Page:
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The magical powers of beer yeast for recycling and filtering water

Two new studies have shown the incredible power of beer yeast, helping with both the recycling of electronic scrap material and making water clean by removing lead. 

The study, published in Frontiers in Bioengineering and Biotechnology, found that the ‘residual yeast sludge’ from the brewing process can be used to bind to metals from electronic waste, allowing for recycling of the large quantities of discarded technological products.

Scientists used an environmentally-friendly and selective biosorption approach with the study finding that spent brewer’s yeast could “efficiently recover” metals such as aluminium, copper, zinc and nickel out of polymetallic solutions.

Metal extraction

The researchers applied a series of yeast and metal solutions to scrapped printed circuit boards and through a scientific process were able to extract the metals. It said the four tested metals used aluminium, copper, nickel and zinc for the e-waste metal process.

The scientists said that e-waste recyclers prioritise the recovery of valuable metals such as gold, silver and platinum, meaning using the cheaper metals made the process beneficial and “justifies the recycling process”.

Speaking to Scientific American, lead study author Anna Sieber from the the school of natural resources and life sciences in Vienna, said that there was a large amount of brewer’s yeast that goes to waste in the country, and that the results meant that both waste from brewing and electronics could be cut down as a result.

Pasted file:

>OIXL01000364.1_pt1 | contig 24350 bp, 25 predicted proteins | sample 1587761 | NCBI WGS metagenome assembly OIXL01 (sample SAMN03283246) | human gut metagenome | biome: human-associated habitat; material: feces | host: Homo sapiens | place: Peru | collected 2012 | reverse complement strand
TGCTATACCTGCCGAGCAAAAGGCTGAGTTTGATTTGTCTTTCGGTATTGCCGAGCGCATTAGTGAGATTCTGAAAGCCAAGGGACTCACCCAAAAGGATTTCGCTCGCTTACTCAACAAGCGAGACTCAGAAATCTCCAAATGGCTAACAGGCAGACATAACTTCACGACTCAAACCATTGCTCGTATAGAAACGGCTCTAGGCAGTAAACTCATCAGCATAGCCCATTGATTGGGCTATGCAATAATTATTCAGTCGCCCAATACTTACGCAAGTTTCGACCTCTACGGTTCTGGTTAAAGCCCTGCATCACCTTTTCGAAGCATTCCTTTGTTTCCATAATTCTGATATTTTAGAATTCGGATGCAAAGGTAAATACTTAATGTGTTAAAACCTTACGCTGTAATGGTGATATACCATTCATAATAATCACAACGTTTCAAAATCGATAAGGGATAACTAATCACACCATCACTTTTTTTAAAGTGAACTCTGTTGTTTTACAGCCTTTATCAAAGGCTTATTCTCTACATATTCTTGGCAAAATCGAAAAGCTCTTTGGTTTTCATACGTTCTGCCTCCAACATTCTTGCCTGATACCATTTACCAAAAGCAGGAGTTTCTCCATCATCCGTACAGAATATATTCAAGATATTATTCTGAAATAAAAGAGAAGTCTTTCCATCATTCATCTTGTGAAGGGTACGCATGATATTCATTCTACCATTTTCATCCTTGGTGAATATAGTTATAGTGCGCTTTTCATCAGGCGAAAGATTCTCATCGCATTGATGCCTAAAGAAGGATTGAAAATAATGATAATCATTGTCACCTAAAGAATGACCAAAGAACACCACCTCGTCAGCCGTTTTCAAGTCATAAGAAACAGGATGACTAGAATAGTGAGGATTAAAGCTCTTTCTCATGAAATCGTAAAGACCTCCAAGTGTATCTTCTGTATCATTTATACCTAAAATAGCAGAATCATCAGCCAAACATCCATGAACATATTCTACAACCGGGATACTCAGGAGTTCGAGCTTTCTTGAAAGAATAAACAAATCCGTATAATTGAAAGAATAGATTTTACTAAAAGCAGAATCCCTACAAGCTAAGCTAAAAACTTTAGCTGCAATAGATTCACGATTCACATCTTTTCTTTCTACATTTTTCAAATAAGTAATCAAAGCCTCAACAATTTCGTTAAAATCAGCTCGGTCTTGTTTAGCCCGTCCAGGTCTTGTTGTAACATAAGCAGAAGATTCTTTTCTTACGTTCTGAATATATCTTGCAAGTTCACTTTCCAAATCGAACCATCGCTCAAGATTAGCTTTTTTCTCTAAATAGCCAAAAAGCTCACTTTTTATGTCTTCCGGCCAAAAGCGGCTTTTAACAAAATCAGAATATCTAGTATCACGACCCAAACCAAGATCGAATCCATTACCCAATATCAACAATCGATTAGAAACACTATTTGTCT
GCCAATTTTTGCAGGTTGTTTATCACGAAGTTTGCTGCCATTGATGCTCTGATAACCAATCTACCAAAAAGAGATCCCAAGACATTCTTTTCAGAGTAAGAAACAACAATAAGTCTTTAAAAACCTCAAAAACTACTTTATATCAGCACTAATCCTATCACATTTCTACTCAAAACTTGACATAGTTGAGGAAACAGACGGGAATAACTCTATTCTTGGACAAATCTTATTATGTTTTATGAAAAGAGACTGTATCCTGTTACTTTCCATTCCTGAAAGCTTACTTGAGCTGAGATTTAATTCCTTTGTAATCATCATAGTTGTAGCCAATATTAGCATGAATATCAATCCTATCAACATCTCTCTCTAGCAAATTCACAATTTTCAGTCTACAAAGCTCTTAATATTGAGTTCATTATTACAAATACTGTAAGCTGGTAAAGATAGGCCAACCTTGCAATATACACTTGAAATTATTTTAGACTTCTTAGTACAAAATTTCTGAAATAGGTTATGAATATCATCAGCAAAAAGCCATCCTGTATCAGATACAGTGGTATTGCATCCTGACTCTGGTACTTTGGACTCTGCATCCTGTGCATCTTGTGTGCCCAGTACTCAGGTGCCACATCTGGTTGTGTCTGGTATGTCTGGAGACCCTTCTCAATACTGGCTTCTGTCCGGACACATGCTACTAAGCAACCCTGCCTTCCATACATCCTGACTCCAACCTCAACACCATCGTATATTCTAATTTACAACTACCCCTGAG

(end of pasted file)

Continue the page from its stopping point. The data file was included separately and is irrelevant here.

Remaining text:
The findings mean that electronic waste could be recycled in this way, removing the metals from potentially millions of discarded smartphones, laptops and other technology.

But equally another study has also found that beer yeast has another useful purpose, with a similar technique of biosorption applied, this time to remove metals from water.


This research by the Massachusetts Institute of Technology in the journal RSC Sustainability discovered that engineered yeast-containing hydrogel capsules could be used to remove lead from contaminated water quickly and without expense.

Scientists said the work could be especially useful in low-income areas with high lead contamination in the water.

Speaking to Science Daily, researcher Patricia Stathatou said the fact yeast was bio-based, benign, and biodegradable was a “significant advantage over traditional technologies”.

It said the researchers believed the process could be used to filter water directly coming into homes, or alternatively could be scaled-up as a process to treat large quantities of water directly at treatment plants.

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